by Ambra Visentin

According to a UN decision, Australia has for too long failed to adequately protect Pacific islanders from the effects of climate change and for this it must compensate them. While the idea of attacking Western states for their ‘climate inaction’ is gaining ground in the galaxy of environmental NGOs, a new step was taken on Thursday 22 September in Geneva by the Human Rights Committee, the watchdog body of the Office of the United Nations High Commissioner for Human Rights tasked with ensuring compliance with the 1976 International Covenant on Civil and Political Rights. The institution, which, like the Human Rights Council, does not have the power to condemn states, but can nonetheless issue rulings and recommendations, found that by its inaction in the face of climate change, Australia had violated the fundamental rights of the Torres Strait Eight indigenous peoples (indigenous peoples living on islands in northern Australia, between Queensland and Papua).

In this case, brought before the Human Rights Committee over the past three years by eight representatives of the Torres Strait indigenous peoples, Australia is accused of knowingly ignoring the consequences that climate change would have on the traditional way of life of these peoples. In their complaint, the Torres Strait8 called for a violation of the right to life (Article 6), the right to private and family life (Article 17) and the right to cultivate cultural life (Article 27) according to the International Covenant on Civil and Political Rights.

Increasingly frequent floods cause erosion and destroy the homes and cultural sites of islanders. Rising sea levels directly threaten to bury the ancestral sites of indigenous peoples, where the remains of their ancestors’ lives are found, or cemeteries, held sacred by indigenous peoples. Rising water temperatures and ocean acidification are already leading to changes in the marine ecosystem, such as coral bleaching. Above all, climate change is affecting hunting and fishing in the areas where these indigenous peoples live, who have established their homes in areas now threatened by rising water levels.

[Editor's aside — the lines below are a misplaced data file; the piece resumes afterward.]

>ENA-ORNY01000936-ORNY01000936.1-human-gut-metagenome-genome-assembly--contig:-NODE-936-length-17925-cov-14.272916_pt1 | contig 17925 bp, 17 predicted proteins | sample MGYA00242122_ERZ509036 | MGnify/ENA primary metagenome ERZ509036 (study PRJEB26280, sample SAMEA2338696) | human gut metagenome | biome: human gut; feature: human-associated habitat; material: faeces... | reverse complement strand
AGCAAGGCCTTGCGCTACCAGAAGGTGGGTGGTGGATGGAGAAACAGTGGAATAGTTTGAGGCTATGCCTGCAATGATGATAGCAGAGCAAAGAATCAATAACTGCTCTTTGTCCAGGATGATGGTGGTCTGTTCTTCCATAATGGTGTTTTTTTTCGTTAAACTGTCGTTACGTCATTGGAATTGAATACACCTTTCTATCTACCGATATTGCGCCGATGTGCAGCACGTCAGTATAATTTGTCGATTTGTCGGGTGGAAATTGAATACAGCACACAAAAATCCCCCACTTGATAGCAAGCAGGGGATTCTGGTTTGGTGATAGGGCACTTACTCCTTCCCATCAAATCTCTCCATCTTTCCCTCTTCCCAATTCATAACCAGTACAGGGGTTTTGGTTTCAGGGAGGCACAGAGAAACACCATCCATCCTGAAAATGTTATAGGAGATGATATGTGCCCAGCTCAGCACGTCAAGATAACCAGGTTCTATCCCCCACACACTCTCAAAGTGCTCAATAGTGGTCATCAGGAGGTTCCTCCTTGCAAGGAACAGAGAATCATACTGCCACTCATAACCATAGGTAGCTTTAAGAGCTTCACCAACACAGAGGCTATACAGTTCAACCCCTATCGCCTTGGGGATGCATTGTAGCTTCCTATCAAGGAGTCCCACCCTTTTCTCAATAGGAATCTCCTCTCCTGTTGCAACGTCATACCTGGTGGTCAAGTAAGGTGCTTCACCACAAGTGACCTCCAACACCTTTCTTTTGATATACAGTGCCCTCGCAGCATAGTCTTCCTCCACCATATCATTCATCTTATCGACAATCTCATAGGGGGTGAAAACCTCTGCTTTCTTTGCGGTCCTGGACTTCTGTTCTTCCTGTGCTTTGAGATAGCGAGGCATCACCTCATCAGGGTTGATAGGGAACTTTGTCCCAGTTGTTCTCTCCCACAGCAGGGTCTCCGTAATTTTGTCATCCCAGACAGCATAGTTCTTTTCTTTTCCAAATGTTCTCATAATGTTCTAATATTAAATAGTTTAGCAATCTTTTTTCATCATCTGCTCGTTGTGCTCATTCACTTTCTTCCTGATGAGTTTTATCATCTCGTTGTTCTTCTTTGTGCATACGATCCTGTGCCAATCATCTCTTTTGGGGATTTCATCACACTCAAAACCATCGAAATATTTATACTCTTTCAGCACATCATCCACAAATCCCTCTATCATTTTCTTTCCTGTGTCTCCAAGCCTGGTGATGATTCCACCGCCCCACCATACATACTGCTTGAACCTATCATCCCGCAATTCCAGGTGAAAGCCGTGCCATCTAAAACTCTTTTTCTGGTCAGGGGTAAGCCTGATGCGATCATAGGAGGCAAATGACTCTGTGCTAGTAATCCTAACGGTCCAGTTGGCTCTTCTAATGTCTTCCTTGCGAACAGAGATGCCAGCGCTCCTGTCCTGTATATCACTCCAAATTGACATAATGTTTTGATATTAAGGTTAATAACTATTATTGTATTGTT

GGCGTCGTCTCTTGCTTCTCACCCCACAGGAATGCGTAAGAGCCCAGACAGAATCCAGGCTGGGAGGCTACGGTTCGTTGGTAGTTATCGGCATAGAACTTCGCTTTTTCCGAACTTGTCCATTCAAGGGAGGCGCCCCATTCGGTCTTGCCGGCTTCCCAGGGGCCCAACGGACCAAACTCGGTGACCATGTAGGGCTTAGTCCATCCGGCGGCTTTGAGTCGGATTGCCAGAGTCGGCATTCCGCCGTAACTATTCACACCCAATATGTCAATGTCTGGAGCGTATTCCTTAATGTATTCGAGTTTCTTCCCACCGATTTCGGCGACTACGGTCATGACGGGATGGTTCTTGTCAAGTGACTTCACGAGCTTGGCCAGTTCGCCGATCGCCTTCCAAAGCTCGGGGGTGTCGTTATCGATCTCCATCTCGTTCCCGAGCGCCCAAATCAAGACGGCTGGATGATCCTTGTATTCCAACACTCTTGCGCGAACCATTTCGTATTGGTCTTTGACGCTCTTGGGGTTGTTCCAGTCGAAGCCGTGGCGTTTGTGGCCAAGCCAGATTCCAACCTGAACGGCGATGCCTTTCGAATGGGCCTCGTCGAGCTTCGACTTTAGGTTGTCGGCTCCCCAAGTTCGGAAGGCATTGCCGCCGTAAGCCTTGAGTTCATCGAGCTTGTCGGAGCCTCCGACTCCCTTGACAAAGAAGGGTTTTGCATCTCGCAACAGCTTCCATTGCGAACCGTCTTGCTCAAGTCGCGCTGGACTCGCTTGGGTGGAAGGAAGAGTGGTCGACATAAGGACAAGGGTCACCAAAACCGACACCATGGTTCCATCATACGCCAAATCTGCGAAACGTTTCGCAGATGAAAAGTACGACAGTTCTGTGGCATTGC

The Australian government, for its part, had asked the committee to reject the complaint, also because Australia is neither the only nor the largest source of emissions. Therefore, the state cannot be held responsible for the individual and concrete consequences of climate change.

One of the main difficulties in these ‘climate’ court cases lies in the measurement and thus attribution of responsibility. In fact, the difficulty of proving a connection between the emission of greenhouse gases by a state and the violation of the rights of certain individuals actually poses a problem in court: man-made climate change is not an act that can be attributed to a single actor, but has been and still is caused by various actors over a long period of time.

However, legal scholar Feria-Tinta argues that impeccable proof of causal relationships is not necessary. Every state party to the UN Civil Compact has a duty to protect its population from avoidable and foreseeable dangers, regardless of the question of attribution to climate change. In addition, the Paris Climate Agreement, ratified by Australia, requires states to pursue greenhouse gas reductions with ‘the highest possible ambition’ and to have ‘common[…] but distinct[…] responsibilities’ among states.

The decision of the Human Rights Committee is an important step, said committee member Hélène Tigroudja: “The Committee has created a pathway for individuals to assert claims where national systems have failed to take appropriate measures to protect those most vulnerable to the negative impacts of climate change on the enjoyment of their human rights.”


Photo credits: AdjaFong on Flickr